Accident Benefits have changed over the years.  Recently, substantial changes were made to the level and availability of benefits effective September 1, 2010 (these changes will affect consumers when their current insurance policies are renewed).  These benefits have continuously been paired down over the years by successive governments as a result of the insurance lobby.  The recent amendments enacted by the McGuinty government are intended to give consumers choice.  McGuinty is confident that consumers will inform themselves of the options available and purchase the needed protection.

Accident Benefits include income replacement benefits (up to a maximum of $400 per week), medical and rehabilitation benefits and housekeeping and caregiving assistance (if available).  Of note, people who suffer a whiplash associated disorder (WAD injury) are only entitled to receive a maximum of $3,500.00 in medical and rehabilitation benefits even though it is an accepted medical fact that a significant minority of whiplash injuries result in ongoing chronic pain that gives rise to various levels of ongoing functional impairment or functional limitations.  Under the new Regulation, all cases of whiplash are categorized as “minor injuries”.

For those persons injured in a motor vehicle accident that is the fault of someone else, a tort claim may be available.  The tort system itself is a bit of a mixed bag.

An injured person who suffers or is expected to suffer a pecuniary (financial) loss may sue the party responsible for the accident for the full amount of the loss.  The only exception to this rule applies in the case of medical and rehabilitation costs.  An injured person may only sue for medical and rehabilitation costs if they suffer from ongoing functional impairment that is serious in nature.  The person must have a permanent and serious impairment of an important physical, mental or psychological function.

An injured person may not sue the party responsible for the accident for non-pecuniary loss (loss of enjoyment of life, pain and suffering) unless the person has sustained a permanent and serious impairment.  Assuming this threshold has been reached, two other factors must be considered.  Firstly, the Insurance Act provides that an insurer is not liable to pay the first $30,000 in damages awarded for loss of enjoyment of life and pain and suffering unless the award equals or exceeds $100,000 in total.  This is commonly referred to as the statutory deductible (coverage can be purchased which reduces this amount to $15,000).  So, if the court assessed an injured person’s damages at $50,000, the insurance company for the tortfeasor (responsible party) would only be liable to pay the injured person the sum of $20,000.  Secondly, in 1978 the Supreme Court of Canada mandated a maximum award of $100,000.  Adjusted for inflation this figure now sits at approximately $325,000.  It is only available for the most serious injuries including paraplegia, quadriplegia and severe brain injury.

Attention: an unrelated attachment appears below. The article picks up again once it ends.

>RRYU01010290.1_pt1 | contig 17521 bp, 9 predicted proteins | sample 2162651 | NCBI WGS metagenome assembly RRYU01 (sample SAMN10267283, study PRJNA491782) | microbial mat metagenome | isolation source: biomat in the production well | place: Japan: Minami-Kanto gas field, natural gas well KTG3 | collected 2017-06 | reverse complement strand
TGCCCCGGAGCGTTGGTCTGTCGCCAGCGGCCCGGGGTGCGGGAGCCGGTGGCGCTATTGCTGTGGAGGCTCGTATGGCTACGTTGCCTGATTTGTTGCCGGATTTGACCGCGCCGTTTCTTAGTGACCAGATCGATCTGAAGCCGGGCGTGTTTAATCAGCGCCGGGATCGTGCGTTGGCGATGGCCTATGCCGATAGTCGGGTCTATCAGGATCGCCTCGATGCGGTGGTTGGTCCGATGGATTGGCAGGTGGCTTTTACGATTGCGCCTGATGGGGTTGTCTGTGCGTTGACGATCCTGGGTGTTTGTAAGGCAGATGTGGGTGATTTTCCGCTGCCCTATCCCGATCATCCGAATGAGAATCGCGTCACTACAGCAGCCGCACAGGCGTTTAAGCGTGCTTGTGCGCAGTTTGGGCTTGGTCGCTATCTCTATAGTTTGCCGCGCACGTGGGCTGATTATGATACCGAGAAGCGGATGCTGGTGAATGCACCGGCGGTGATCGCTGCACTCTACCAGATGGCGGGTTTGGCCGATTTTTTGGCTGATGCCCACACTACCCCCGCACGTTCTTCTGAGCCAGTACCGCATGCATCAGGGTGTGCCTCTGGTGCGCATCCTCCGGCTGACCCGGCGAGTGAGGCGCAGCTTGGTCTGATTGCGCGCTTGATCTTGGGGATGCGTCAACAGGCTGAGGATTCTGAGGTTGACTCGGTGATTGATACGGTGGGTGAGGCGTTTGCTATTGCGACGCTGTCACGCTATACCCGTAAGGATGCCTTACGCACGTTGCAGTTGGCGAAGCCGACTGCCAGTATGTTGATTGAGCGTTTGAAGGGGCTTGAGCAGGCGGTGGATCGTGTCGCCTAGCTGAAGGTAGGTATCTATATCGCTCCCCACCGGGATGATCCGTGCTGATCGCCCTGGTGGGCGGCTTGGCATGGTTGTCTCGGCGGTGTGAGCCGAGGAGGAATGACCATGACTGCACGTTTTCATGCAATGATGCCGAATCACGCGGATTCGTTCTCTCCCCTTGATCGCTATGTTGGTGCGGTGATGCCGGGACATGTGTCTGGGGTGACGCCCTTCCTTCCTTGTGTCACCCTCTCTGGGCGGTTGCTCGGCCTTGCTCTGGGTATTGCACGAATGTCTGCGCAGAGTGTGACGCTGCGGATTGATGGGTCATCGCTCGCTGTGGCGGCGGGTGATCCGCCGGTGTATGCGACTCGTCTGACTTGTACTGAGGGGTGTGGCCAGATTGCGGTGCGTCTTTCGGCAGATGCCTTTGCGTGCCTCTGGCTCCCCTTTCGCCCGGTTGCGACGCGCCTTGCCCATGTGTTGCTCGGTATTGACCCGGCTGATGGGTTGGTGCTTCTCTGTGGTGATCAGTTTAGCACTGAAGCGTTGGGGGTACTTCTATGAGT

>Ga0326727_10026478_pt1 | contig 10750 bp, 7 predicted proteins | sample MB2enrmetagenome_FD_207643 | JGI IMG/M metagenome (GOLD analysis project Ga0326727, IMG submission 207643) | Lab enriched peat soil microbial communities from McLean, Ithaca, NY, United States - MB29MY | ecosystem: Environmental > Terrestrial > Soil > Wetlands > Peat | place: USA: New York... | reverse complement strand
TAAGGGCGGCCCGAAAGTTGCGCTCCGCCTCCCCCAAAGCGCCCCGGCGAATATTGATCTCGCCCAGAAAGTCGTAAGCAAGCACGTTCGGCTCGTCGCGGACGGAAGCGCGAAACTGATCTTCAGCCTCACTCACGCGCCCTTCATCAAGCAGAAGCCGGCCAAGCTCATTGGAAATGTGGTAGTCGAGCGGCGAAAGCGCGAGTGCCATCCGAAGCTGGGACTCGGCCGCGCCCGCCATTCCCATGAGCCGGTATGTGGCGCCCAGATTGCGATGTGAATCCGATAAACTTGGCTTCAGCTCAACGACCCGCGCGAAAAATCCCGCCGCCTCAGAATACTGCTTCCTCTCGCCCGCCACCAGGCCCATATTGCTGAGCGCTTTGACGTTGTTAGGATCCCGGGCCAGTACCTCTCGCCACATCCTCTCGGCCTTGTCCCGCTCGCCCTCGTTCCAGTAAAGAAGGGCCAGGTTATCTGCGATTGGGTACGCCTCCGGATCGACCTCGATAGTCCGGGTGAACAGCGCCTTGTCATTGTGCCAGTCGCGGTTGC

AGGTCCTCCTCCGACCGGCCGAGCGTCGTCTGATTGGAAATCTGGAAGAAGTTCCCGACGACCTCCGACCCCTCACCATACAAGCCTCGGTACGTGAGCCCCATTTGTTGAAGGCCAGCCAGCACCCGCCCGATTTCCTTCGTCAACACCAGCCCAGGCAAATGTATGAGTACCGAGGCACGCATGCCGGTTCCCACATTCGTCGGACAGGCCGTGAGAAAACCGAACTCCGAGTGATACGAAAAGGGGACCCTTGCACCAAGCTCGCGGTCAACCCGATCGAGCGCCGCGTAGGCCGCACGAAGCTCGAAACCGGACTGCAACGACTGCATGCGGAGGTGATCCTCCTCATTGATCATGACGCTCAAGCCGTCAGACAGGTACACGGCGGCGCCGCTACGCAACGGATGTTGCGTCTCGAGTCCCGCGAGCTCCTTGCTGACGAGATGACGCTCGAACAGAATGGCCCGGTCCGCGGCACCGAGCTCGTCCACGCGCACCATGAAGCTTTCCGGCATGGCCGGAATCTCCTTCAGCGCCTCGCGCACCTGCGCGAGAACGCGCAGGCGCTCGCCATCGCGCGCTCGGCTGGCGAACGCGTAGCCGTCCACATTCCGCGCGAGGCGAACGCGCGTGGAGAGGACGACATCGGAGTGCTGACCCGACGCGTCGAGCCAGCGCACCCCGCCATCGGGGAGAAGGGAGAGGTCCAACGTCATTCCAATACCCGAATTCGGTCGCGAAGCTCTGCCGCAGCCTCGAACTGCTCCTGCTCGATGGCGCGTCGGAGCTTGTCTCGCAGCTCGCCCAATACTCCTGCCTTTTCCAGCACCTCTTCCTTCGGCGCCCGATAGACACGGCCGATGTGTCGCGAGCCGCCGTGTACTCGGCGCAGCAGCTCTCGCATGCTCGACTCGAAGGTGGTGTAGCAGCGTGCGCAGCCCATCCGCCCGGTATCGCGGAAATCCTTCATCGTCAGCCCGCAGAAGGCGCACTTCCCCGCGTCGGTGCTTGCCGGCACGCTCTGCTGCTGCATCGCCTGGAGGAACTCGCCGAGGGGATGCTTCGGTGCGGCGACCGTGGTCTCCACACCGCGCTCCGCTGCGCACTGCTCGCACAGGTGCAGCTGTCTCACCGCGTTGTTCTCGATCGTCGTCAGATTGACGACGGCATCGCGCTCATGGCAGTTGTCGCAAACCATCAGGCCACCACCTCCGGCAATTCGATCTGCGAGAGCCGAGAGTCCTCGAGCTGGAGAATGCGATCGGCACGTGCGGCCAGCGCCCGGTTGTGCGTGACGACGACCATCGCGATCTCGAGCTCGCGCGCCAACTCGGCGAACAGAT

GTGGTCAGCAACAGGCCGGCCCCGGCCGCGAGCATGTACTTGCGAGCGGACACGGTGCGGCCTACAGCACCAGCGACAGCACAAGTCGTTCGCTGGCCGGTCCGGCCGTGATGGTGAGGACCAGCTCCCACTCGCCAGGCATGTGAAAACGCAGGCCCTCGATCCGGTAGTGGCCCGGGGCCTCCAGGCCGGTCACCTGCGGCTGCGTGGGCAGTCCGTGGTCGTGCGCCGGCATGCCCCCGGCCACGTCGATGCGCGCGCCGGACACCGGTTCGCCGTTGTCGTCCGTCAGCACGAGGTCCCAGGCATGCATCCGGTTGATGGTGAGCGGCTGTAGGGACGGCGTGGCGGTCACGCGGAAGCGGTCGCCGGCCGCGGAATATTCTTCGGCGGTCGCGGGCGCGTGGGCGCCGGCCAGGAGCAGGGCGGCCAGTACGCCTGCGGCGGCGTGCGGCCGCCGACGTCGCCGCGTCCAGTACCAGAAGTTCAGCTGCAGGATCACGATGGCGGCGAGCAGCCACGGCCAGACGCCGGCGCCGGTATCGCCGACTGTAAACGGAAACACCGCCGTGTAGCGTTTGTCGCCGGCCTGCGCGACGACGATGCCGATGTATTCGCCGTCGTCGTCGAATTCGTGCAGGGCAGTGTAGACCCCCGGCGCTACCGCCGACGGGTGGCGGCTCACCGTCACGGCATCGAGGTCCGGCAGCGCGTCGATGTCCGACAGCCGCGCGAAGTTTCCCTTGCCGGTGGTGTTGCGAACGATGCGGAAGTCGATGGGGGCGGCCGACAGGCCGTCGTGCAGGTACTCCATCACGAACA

Further, the insurer for the tortfeasor is entitled to a credit for any amounts that are paid to the injured person as Accident Benefits.  An injured person who is receiving the maximum income replacement benefit of $1,600 per month may not sue the tortfeasor for the first $1,600 of lost monthly income (rule against double recovery).

In addition, the insurer for the tortfeasor is entitled to a credit for any “collateral benefits” that are paid to the injured person.  An injured person who qualifies for and receives the Canada Pension Plan Disability Benefit must deduct the amount of this benefit from his or her claim against the tortfeasor for loss of income.

Bringing forward a tort claim is akin to taking part in a grueling marathon.  It is frustrating, incredibly time consuming and expensive and physically, emotionally and mentally exhausting.  These claims typically last between two to five years.

If you have been injured in a motor vehicle accident you should consult immediately with a motor vehicle accident lawyer so that you are aware of your legal rights and entitlement to Accident Benefits, as well as to other compensation for your injuries that may be available from the insurer of the tortfeasor or at-fault driver.

Given the very adversarial nature of these claims and the length and complexity of the claims process you want a lawyer who is:

(i)              Flexible;

(ii)            Responsive to your communication and needs;

(iii)           Attentive and a good listener;

(iv)           Knowledgeable;

(v)            Detail oriented;

(vi)           Firm, and tough when necessary; and a

(vii)         Straight-shooter.

Kevin Butler and Jonathan Wright are Ottawa-based lawyers practicing in the areas of Civil Litigation and Personal Injury at Mann & Partners, LLP. The articles on this blog are not intended to provide legal advice. Should you require legal advice, please contact Mann & Partners, LLP at 613-722-1500 or fill out our form to be contacted within 24 hours.